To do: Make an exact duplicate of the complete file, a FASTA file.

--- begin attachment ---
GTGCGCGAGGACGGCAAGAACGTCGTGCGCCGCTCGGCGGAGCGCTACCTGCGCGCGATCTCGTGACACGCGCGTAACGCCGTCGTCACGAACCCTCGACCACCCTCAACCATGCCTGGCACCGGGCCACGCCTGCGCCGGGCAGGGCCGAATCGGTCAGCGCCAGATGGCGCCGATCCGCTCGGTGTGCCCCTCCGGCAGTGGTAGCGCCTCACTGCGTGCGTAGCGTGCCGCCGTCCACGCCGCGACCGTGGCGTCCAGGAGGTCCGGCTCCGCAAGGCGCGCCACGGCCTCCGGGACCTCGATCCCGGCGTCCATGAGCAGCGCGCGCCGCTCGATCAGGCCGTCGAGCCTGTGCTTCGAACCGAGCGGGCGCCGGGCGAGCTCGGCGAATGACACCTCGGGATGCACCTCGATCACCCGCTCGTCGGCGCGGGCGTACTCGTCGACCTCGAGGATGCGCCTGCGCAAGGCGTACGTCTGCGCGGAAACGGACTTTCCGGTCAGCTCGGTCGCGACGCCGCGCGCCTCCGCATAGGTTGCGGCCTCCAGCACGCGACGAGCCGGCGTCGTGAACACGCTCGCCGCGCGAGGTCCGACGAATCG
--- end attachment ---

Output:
GTGCGCGAGGACGGCAAGAACGTCGTGCGCCGCTCGGCGGAGCGCTACCTGCGCGCGATCTCGTGACACGCGCGTAACGCCGTCGTCACGAACCCTCGACCACCCTCAACCATGCCTGGCACCGGGCCACGCCTGCGCCGGGCAGGGCCGAATCGGTCAGCGCCAGATGGCGCCGATCCGCTCGGTGTGCCCCTCCGGCAGTGGTAGCGCCTCACTGCGTGCGTAGCGTGCCGCCGTCCACGCCGCGACCGTGGCGTCCAGGAGGTCCGGCTCCGCAAGGCGCGCCACGGCCTCCGGGACCTCGATCCCGGCGTCCATGAGCAGCGCGCGCCGCTCGATCAGGCCGTCGAGCCTGTGCTTCGAACCGAGCGGGCGCCGGGCGAGCTCGGCGAATGACACCTCGGGATGCACCTCGATCACCCGCTCGTCGGCGCGGGCGTACTCGTCGACCTCGAGGATGCGCCTGCGCAAGGCGTACGTCTGCGCGGAAACGGACTTTCCGGTCAGCTCGGTCGCGACGCCGCGCGCCTCCGCATAGGTTGCGGCCTCCAGCACGCGACGAGCCGGCGTCGTGAACACGCTCGCCGCGCGAGGTCCGACGAATCG